Laconia firefighters had no idea recent 'boot drive' on city streetswas illegal

LACONIA — Members of the city's Firefighter Relief Association said yesterday they had no idea they would be violating a state law when they held last week's "boot drive" in the roadways at Lakeport Square to benefit the Children's Auction.

The firefighter's boot drive, where people place change and small bills into firefighters' boots, has raised money for years for what is now known as the NH1 Children's Auction and they have typically conducted the drive in the center of downtown Laconia.

Because of the downtown construction this year, the association moved the drive to Lakeport Square and set up orange cones and signs warning vehicular traffic that there was a solicitation effort ahead. The association also put notice of the boot drive on their Facebook page.

Police said they received one anonymous complaint about the fund raising effort.

Police Chief Chris Adams said that after reviewing RSA 265:40 he agrees that the "boot drive" should probably not been in the roadway at Lakeport Square.

He said he was aware of a similar issue that stemmed from boot drives in Gilmanton and said he would have to agree that it is a non-permitted use of roadways, according to state law.

There was some confusion as to whether or not the Laconia Relief Association had gotten a permit to solicit in the street and who or what agency would have issued it, but The Daily Sun has been unable to locate a written permit or find anyone within the city who would have issued it.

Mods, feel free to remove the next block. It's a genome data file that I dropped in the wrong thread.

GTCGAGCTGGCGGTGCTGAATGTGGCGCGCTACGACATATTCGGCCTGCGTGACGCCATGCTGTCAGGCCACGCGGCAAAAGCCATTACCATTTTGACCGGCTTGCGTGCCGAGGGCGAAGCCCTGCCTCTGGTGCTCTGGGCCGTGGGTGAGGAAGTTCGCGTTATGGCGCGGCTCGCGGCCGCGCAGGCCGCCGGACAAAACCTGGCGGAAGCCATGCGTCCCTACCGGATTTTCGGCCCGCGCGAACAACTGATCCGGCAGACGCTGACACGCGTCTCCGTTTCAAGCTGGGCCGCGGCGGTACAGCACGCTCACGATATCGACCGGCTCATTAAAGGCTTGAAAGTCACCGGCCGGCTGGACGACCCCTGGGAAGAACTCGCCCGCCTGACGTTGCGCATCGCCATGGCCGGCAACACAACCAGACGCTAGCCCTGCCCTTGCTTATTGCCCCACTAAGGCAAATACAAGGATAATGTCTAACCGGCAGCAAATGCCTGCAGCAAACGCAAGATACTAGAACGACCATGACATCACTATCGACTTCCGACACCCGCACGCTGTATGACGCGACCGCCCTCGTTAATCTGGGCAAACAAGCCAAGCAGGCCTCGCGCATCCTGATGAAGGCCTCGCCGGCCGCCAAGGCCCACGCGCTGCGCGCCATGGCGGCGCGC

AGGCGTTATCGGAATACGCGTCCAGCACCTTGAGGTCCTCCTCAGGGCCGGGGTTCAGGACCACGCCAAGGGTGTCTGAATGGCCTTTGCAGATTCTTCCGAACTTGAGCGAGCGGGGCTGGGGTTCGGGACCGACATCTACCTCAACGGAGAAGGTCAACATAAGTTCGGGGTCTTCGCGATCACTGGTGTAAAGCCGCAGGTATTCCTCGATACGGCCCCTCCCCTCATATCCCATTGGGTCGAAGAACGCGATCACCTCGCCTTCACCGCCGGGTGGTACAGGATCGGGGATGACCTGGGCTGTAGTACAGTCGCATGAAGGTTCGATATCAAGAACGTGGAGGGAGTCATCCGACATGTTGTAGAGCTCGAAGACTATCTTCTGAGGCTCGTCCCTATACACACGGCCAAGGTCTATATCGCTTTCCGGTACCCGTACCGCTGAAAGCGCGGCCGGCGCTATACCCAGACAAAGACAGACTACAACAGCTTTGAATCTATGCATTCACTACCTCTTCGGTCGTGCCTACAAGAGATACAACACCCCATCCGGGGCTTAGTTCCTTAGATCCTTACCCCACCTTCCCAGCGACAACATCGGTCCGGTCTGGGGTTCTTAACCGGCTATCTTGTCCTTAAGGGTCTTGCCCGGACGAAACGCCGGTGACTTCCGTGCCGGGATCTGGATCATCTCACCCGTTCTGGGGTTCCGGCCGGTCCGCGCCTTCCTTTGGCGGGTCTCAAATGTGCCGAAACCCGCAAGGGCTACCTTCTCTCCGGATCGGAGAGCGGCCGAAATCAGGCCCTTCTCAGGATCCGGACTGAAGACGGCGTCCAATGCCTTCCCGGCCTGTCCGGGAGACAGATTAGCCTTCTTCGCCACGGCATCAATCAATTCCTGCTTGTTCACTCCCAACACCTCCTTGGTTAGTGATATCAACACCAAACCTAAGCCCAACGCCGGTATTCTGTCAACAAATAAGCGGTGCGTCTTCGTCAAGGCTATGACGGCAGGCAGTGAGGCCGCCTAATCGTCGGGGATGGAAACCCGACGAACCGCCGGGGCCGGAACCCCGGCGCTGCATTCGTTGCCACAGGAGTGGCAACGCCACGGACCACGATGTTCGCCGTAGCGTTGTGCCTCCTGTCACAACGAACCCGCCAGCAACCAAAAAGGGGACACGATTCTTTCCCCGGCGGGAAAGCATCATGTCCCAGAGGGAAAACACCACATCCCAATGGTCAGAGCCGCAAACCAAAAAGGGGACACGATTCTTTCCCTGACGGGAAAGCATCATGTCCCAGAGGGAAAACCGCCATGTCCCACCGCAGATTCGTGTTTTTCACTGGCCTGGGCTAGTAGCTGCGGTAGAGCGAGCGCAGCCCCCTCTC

Other area fire departments held their "boot drives" in parking lots of private businesses.

The Tilton-Northfield Fire DEpartment joined forces with Franklin and held a drive in the Tanger Outlets while the Gilford Fire Department held their drive on private property near stores around McIntyre Circle.

Tilton says election of Jasper as speaker was 'terrible' day for Republican Party

LACONIA — "It was terrible," said Representative Frank Tilton (R-Laconia) of the Wednesday election of Shawn Jasper, the Republican from Hudson, as Speaker of the House of Representatives. "It was a divisive party becoming more divisive."

Drawing unanimous support from Democrats in the House, Jasper topped fellow Republican Bill O'Brien of Mont Vernon, who was the nominee of the Republican caucus, by seven votes, 195 to 178 to claim the speakership on the third ballot after six hours of debate.

Since the election of the speaker is conducted by a secret paper ballot there is no record of either how individual members voted or how parties divided. A candidate must receive a majority of the votes, including write-in votes and blank ballots, cast by the members present. There are 239 Republican, 160 Democrat and one Independent in the House. At least a quarter of the Republicans shunned O'Brien on the decisive ballot.

Tilton likened the vote in the Republican caucus, where O'Brien edged former Speaker Gene Chandler of Bartlett by 116 to 112, to a primary. Tilton supported Chandler in the caucus, but said that once the caucus nominated a candidate all Republicans should have supported him as the party's candidate for speaker. He said that the same elements of the GOP have reacted similarly in general elections by failing to support the party's nominees in the general election.